storytelling-antidote-functional

To extend the sentiment made by George Orwell in Animal Farm, all brands are interesting, but some brands are more interesting than others. Whilst a lot of people will get excited about the latest Apple product launch, there aren’t quite as many that will feel the same way about their energy supplier or their car insurer. Regardless of sector though, there isn’t a single brand that is devoid of telling a good story. No matter what the product or the service, everything has a human aspect or benefit to it, and it’s this that allows us to tell some of the finest stories. Take Google for example. Their core business as a search engine is about as functional as it gets. However, through their carefully crafted brand proposition, they’ve gone from search engine providers to facilitators and observers of the modern world. By capturing and articulating the human benefits of Google and keeping them central to their communications, they tell great stories that make the brand and business so much more than just a search engine.

Where there’s a very human benefit, there’s a good story, and where there’s a good story, the ability to evoke an emotional response isn’t far away. You only have to look at the most shared adverts of all time to find the recurring theme: tell consumers a good story and they’ll become the media channel for you. The Dumb Ways to Die campaign by Metro Trains is a brilliant illustration of this in recent years. Railway network operators don’t usually sit at the heart of viral sensations but thanks to the story that they told, within two weeks it had generated at least $50 million worth of global media value for a fraction of the cost of one traditional TV ad. Over a year on and that figure will have increased dramatically.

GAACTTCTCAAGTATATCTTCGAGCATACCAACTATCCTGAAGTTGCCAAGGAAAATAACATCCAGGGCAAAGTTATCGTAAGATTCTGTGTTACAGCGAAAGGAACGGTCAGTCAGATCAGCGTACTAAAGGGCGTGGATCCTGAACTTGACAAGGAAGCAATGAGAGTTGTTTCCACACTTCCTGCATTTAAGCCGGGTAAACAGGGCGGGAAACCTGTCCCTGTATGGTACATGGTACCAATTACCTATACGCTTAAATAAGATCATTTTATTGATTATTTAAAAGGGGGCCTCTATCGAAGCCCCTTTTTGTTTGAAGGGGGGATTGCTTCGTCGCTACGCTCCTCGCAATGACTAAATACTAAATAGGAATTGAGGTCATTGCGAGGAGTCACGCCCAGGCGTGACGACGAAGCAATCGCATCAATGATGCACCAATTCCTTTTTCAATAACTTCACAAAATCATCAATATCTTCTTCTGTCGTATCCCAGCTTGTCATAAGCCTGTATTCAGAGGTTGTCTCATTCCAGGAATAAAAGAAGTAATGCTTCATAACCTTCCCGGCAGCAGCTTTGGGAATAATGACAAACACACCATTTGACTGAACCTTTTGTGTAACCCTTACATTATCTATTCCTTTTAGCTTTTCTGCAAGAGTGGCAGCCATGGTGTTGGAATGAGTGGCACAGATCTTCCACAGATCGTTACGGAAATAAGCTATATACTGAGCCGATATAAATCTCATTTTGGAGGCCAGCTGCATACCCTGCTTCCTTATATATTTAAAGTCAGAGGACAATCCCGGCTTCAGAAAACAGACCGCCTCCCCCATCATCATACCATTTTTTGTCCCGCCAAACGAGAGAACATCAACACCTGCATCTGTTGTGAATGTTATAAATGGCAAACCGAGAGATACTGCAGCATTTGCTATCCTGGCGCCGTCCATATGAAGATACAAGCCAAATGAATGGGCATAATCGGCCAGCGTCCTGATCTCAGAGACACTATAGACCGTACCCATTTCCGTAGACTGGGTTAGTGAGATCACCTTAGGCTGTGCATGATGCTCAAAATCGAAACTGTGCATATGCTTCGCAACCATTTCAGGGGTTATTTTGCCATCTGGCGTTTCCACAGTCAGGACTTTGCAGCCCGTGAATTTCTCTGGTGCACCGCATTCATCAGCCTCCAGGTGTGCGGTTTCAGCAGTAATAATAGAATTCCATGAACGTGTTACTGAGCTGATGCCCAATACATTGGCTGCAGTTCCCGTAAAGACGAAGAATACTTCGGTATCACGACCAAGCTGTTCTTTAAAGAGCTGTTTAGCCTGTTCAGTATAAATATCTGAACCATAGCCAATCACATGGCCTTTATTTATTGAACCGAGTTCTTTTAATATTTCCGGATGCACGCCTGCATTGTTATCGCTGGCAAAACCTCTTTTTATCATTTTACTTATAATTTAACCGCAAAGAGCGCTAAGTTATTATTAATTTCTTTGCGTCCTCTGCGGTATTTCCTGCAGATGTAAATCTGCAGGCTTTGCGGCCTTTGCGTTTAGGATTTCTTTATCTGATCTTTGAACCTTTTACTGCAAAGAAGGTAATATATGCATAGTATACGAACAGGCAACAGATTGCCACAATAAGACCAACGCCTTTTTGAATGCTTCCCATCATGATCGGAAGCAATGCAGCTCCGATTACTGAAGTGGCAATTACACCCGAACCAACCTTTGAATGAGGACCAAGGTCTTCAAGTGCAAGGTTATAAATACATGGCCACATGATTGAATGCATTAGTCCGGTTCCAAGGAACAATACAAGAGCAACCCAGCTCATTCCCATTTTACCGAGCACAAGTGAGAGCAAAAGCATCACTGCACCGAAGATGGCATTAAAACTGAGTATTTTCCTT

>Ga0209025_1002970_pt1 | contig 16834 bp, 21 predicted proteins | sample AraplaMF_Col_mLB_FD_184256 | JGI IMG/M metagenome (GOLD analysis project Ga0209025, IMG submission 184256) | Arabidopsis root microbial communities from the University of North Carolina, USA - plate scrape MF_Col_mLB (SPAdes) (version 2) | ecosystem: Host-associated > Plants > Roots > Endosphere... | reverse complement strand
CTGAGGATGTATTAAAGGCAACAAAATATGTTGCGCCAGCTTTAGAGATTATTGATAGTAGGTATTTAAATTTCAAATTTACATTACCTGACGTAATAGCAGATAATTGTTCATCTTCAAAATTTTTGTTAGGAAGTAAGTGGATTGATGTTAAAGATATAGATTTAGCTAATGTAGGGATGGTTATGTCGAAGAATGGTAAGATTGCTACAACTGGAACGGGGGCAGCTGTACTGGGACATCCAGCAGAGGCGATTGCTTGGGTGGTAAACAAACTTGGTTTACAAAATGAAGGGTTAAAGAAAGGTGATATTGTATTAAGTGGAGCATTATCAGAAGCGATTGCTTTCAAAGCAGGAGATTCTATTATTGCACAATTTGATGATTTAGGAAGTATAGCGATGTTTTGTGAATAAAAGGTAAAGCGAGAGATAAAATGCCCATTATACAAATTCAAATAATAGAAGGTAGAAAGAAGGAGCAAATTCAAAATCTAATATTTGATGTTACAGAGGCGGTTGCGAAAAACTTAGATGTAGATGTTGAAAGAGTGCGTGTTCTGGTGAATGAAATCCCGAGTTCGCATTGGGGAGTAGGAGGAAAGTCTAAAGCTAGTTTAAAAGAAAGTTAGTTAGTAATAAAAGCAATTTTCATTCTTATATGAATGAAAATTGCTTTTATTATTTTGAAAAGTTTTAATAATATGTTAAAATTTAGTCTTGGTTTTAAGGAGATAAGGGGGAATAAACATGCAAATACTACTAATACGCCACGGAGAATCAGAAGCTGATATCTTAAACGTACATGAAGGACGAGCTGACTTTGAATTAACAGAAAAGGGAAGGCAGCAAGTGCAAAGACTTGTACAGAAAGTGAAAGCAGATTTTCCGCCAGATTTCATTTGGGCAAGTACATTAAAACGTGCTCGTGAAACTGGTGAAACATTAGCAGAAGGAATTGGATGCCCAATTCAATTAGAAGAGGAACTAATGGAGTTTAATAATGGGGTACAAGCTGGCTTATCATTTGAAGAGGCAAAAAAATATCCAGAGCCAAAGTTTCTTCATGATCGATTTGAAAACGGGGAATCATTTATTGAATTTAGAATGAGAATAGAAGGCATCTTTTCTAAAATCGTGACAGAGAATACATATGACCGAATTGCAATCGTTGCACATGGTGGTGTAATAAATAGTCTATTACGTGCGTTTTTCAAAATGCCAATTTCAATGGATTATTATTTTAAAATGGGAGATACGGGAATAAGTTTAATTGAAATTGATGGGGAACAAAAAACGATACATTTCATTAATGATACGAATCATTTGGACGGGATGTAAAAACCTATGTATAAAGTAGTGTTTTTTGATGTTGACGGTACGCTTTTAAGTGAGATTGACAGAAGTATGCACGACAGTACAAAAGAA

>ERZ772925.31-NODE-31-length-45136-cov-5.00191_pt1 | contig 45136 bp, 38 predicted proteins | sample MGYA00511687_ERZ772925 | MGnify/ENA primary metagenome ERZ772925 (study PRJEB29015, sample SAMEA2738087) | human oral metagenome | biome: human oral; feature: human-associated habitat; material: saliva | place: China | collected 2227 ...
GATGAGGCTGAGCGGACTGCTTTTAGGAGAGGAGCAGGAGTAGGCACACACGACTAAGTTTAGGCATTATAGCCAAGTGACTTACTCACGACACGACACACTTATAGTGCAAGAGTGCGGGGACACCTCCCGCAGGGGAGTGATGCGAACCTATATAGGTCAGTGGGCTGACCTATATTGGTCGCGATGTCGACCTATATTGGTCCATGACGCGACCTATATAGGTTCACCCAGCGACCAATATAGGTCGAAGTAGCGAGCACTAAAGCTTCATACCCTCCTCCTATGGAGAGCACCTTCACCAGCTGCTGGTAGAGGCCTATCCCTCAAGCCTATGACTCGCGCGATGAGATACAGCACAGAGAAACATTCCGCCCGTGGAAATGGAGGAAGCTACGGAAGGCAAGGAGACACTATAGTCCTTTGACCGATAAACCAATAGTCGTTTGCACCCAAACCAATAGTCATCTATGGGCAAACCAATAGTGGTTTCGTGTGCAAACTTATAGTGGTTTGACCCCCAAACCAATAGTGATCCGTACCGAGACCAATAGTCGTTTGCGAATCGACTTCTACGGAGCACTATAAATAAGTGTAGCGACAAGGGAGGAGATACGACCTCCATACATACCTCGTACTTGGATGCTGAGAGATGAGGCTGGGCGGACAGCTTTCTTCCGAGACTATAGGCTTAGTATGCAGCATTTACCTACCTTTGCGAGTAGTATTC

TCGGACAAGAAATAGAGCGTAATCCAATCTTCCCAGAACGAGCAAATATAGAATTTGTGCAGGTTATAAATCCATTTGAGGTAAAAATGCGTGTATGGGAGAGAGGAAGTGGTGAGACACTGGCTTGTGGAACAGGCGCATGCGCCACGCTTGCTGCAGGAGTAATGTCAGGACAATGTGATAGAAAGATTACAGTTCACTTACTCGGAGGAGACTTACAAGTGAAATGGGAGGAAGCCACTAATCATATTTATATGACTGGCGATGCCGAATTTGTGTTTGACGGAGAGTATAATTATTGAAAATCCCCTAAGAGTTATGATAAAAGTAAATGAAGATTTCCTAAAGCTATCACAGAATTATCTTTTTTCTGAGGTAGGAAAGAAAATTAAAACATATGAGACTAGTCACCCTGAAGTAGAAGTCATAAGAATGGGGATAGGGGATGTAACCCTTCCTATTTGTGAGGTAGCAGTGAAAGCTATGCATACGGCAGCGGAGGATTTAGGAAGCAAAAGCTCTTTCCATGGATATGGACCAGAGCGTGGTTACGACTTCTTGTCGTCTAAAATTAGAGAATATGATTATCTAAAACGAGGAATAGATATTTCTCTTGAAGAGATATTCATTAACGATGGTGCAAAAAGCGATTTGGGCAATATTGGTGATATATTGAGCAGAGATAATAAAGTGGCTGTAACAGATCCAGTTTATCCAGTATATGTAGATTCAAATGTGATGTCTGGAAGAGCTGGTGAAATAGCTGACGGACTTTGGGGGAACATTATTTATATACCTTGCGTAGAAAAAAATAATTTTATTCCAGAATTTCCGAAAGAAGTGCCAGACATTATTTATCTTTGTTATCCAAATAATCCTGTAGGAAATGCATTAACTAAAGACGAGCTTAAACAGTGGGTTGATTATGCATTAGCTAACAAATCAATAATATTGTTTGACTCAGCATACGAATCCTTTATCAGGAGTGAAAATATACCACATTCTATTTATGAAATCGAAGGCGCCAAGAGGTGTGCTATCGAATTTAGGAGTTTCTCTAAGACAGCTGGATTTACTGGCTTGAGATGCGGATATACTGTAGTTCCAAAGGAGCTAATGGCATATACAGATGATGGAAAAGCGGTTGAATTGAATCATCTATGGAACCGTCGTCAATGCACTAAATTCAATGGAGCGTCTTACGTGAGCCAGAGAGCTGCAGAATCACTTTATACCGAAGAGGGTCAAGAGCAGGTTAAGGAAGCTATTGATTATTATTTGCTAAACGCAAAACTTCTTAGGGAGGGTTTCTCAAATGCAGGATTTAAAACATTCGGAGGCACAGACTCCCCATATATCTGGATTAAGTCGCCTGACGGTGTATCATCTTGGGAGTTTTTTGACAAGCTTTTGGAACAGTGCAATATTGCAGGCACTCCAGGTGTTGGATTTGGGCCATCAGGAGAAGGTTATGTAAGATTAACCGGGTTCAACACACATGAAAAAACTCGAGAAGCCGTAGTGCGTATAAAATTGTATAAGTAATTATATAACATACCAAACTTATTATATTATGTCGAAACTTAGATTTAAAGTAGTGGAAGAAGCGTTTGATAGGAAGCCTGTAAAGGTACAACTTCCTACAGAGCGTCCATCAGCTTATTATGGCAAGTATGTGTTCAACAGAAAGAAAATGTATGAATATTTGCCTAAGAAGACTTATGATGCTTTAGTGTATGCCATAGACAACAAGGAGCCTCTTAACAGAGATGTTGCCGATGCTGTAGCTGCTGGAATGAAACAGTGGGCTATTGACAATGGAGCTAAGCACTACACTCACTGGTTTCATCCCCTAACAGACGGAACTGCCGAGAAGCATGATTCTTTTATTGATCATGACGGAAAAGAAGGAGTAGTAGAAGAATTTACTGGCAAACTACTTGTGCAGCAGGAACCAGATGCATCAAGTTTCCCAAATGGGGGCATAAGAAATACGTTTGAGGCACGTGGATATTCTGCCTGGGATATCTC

Both Google and Metro Trains are proof that no matter how functional the product or sector, no brand is exempt from striking a chord. However, relatively few brands take advantage of this, favouring the rational over the emotional, and labouring the point of what it is rather than what it can do for the consumer. Take toothpaste advertising for example. Despite being a product that makes your mouth smell better, (potentially improving your chances of getting closer to people) it’s dominated by scientific diagrams and dentist testimonials. In contrast, deodorant advertising, a product that makes your skin smell better, is rich in storytelling. Lynx and Old Spice have built their brands around the idea of what could happen to the love lives of young men if they used their products. Surely toothpaste brands could take that concept, and create more engaging stories than tackling gingivitis and plaque?!

However functional they may be, brands in all sectors should consider how their product or service affects consumers beyond just the rational reasons to believe. Sector norms are ready to be challenged, and storytelling is the stuff that can make it happen.